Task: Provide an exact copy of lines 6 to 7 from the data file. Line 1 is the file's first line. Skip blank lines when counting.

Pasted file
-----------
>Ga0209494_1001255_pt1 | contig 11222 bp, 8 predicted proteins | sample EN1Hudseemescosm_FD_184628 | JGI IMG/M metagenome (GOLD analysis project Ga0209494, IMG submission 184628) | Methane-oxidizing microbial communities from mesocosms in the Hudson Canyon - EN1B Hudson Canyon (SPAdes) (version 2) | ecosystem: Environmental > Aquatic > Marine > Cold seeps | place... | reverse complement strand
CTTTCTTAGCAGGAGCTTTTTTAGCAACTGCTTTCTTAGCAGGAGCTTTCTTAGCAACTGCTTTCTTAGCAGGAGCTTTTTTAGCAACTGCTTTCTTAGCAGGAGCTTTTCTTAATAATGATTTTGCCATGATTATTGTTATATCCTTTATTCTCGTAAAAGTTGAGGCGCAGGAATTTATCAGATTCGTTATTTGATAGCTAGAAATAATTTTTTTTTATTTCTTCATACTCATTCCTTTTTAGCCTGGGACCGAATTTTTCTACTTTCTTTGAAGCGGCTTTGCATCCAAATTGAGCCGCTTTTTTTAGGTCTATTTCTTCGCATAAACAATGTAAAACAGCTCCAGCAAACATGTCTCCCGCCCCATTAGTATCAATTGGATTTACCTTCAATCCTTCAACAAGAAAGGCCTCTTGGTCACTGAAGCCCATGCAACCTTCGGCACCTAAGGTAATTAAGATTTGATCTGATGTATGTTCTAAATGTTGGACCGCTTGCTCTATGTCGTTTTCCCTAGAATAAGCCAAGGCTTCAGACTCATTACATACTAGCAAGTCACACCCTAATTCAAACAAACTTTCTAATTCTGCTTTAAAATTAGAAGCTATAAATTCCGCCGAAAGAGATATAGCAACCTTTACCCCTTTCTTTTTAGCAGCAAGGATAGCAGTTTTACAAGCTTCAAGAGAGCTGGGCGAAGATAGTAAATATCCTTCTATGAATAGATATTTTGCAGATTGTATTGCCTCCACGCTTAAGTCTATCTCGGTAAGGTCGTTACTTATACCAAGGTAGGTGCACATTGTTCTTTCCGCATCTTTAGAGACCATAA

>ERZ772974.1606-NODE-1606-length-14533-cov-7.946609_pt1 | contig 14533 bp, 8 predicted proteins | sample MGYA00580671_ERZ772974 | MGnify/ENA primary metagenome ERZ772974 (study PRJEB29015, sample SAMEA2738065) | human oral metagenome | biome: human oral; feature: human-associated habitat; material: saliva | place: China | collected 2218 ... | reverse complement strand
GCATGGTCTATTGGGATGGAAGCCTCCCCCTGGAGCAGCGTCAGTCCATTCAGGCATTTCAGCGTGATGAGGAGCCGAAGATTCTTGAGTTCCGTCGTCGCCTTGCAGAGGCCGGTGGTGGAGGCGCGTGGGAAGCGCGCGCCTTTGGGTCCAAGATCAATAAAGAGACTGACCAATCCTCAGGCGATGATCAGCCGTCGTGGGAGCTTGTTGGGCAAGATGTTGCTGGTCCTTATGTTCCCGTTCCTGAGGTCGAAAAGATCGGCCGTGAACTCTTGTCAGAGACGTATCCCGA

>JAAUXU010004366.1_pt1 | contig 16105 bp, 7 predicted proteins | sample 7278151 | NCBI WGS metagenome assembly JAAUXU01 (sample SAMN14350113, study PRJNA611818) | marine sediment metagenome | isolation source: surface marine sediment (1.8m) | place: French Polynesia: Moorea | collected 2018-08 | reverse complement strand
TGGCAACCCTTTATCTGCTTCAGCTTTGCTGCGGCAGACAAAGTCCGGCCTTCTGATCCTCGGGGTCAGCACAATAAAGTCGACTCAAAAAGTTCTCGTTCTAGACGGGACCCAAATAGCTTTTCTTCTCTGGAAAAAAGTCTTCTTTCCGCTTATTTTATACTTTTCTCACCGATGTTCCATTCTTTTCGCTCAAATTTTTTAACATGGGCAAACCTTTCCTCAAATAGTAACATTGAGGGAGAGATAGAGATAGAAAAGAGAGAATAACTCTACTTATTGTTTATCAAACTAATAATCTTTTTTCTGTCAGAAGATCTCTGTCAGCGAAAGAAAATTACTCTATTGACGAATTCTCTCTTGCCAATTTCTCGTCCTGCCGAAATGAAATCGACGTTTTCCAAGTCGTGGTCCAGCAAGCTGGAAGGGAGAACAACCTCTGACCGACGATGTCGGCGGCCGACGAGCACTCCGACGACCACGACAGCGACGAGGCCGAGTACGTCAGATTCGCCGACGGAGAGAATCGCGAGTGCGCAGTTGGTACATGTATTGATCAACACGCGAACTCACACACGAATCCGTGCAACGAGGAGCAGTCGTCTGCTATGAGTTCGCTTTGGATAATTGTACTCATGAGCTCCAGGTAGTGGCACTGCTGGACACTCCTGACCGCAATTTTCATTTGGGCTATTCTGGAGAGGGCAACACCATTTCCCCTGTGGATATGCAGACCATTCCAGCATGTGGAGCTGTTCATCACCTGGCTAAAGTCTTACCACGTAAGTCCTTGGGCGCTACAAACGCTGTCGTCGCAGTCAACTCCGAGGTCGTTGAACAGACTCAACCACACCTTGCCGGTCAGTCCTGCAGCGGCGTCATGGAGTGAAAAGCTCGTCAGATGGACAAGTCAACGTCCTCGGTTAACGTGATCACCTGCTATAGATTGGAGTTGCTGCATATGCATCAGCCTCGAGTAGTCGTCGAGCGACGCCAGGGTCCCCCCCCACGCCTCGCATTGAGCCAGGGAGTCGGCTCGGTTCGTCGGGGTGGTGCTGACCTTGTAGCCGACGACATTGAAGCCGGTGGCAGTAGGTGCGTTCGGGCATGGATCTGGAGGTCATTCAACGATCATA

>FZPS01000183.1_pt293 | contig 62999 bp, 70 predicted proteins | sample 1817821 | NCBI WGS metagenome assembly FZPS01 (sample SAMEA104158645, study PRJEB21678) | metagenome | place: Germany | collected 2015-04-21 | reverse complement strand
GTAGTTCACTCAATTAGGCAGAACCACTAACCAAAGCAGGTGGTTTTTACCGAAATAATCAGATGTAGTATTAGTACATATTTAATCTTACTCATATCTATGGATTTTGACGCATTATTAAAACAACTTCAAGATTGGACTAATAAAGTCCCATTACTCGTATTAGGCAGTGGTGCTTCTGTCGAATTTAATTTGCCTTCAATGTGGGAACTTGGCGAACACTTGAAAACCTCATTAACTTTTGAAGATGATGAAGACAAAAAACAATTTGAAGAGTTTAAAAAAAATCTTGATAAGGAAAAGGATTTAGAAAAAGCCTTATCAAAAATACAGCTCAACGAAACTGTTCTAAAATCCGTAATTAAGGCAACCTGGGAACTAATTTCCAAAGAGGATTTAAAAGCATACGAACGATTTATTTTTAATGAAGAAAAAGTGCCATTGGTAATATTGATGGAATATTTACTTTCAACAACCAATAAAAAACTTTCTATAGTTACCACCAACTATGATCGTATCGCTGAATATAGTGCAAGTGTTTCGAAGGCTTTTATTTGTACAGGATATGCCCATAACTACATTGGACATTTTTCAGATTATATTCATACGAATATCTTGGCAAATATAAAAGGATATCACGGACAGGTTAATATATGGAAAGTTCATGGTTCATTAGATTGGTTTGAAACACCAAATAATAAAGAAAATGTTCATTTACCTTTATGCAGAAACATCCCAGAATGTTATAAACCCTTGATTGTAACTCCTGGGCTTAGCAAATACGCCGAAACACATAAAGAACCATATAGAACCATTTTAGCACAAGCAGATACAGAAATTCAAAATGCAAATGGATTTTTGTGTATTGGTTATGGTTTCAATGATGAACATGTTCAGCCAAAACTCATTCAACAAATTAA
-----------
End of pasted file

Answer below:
TGGCAACCCTTTATCTGCTTCAGCTTTGCTGCGGCAGACAAAGTCCGGCCTTCTGATCCTCGGGGTCAGCACAATAAAGTCGACTCAAAAAGTTCTCGTTCTAGACGGGACCCAAATAGCTTTTCTTCTCTGGAAAAAAGTCTTCTTTCCGCTTATTTTATACTTTTCTCACCGATGTTCCATTCTTTTCGCTCAAATTTTTTAACATGGGCAAACCTTTCCTCAAATAGTAACATTGAGGGAGAGATAGAGATAGAAAAGAGAGAATAACTCTACTTATTGTTTATCAAACTAATAATCTTTTTTCTGTCAGAAGATCTCTGTCAGCGAAAGAAAATTACTCTATTGACGAATTCTCTCTTGCCAATTTCTCGTCCTGCCGAAATGAAATCGACGTTTTCCAAGTCGTGGTCCAGCAAGCTGGAAGGGAGAACAACCTCTGACCGACGATGTCGGCGGCCGACGAGCACTCCGACGACCACGACAGCGACGAGGCCGAGTACGTCAGATTCGCCGACGGAGAGAATCGCGAGTGCGCAGTTGGTACATGTATTGATCAACACGCGAACTCACACACGAATCCGTGCAACGAGGAGCAGTCGTCTGCTATGAGTTCGCTTTGGATAATTGTACTCATGAGCTCCAGGTAGTGGCACTGCTGGACACTCCTGACCGCAATTTTCATTTGGGCTATTCTGGAGAGGGCAACACCATTTCCCCTGTGGATATGCAGACCATTCCAGCATGTGGAGCTGTTCATCACCTGGCTAAAGTCTTACCACGTAAGTCCTTGGGCGCTACAAACGCTGTCGTCGCAGTCAACTCCGAGGTCGTTGAACAGACTCAACCACACCTTGCCGGTCAGTCCTGCAGCGGCGTCATGGAGTGAAAAGCTCGTCAGATGGACAAGTCAACGTCCTCGGTTAACGTGATCACCTGCTATAGATTGGAGTTGCTGCATATGCATCAGCCTCGAGTAGTCGTCGAGCGACGCCAGGGTCCCCCCCCACGCCTCGCATTGAGCCAGGGAGTCGGCTCGGTTCGTCGGGGTGGTGCTGACCTTGTAGCCGACGACATTGAAGCCGGTGGCAGTAGGTGCGTTCGGGCATGGATCTGGAGGTCATTCAACGATCATA

>FZPS01000183.1_pt293 | contig 62999 bp, 70 predicted proteins | sample 1817821 | NCBI WGS metagenome assembly FZPS01 (sample SAMEA104158645, study PRJEB21678) | metagenome | place: Germany | collected 2015-04-21 | reverse complement strand